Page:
Bandpass filter:

    A bandpass filter is a filter that allows only signals within a specified frequency range to pass through, filtering out signal content that is higher or lower than this range.

    Bit Depth:

    In digital audio, the signal is sampled at a rate of usually 44.1khz. Each of these samples is a number that describes the amplitude of the signal at that point in time. Each sample will have a ‘bit depth’, which is the number of bits stored in each sample.

    16 bit audio has a maximum value (where all bits in a sample are ‘1’) of 65535, meaning that there are 65536 different possible values (as we also include 0), and this equates to 96dB of dynamic range. There is not enough precision to describe a change in amplitude smaller than 96dB below the maximum signal level.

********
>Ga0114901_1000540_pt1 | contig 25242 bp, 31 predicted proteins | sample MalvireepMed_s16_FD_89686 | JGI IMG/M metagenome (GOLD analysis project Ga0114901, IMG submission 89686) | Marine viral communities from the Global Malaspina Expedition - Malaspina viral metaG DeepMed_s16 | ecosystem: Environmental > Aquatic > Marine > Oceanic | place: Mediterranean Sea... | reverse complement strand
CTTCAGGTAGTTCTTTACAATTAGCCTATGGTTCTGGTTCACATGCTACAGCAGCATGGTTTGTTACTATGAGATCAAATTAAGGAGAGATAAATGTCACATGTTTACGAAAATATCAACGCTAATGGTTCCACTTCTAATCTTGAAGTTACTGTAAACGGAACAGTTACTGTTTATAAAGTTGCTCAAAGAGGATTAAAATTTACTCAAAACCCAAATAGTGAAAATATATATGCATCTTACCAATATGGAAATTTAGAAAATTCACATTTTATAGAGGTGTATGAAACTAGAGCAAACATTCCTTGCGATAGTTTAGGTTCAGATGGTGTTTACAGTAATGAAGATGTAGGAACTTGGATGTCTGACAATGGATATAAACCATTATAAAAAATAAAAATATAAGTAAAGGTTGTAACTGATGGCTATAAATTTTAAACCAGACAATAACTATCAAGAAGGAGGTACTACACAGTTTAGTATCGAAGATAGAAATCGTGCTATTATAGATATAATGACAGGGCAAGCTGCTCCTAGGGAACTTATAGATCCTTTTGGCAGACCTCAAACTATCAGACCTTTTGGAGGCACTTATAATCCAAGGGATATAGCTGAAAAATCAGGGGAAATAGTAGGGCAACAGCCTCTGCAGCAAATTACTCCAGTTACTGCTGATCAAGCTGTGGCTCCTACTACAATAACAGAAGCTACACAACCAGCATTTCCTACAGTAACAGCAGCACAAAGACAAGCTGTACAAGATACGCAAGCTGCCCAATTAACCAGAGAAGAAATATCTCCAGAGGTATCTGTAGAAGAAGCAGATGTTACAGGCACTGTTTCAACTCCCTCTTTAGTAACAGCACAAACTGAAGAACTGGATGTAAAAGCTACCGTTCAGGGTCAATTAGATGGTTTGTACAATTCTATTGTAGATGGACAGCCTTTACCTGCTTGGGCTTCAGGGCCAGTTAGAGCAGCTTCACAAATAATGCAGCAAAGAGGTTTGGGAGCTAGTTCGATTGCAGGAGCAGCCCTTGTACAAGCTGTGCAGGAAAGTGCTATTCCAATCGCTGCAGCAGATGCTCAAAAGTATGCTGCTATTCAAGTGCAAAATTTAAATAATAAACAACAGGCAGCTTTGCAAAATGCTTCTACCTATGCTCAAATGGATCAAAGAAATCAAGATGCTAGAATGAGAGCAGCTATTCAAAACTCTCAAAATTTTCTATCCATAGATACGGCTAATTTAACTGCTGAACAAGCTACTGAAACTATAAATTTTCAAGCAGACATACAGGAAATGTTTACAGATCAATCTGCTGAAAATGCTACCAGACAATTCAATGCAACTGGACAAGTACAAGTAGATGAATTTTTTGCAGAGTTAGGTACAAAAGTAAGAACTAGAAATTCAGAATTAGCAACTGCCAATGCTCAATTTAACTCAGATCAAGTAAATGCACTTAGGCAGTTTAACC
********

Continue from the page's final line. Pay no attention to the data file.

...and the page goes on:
Each bit added doubles the number of values a sample can have, adding 6dB of dynamic range. And so 24 bit audio has a maximum value of 16,777,215, providing a dynamic range of 146dB.

    32 bit audio has a maximum value far higher, however no real device exceeds 24 bit resolution due to noise limitations, and therefore 32 bit audio is typically only useful when audio is being repeatedly modified and altered during production to preserve accuracy, and then the final result is exported as 16 bit or 24 bit.

    Bit depth usually refers to the number of bits in each sample, but can also describe other things such as the level at which dithering is being applied.

    BNC Connector:

    The BNC connector is a single-ended, locking connector. It is commonly used for digital audio, in particular, carrying either SPDIF signals or signals from a dedicated external clock device. However it can in some instances be found in use for standard analog connections, such as on analyzers and oscilloscopes.

    Buffer: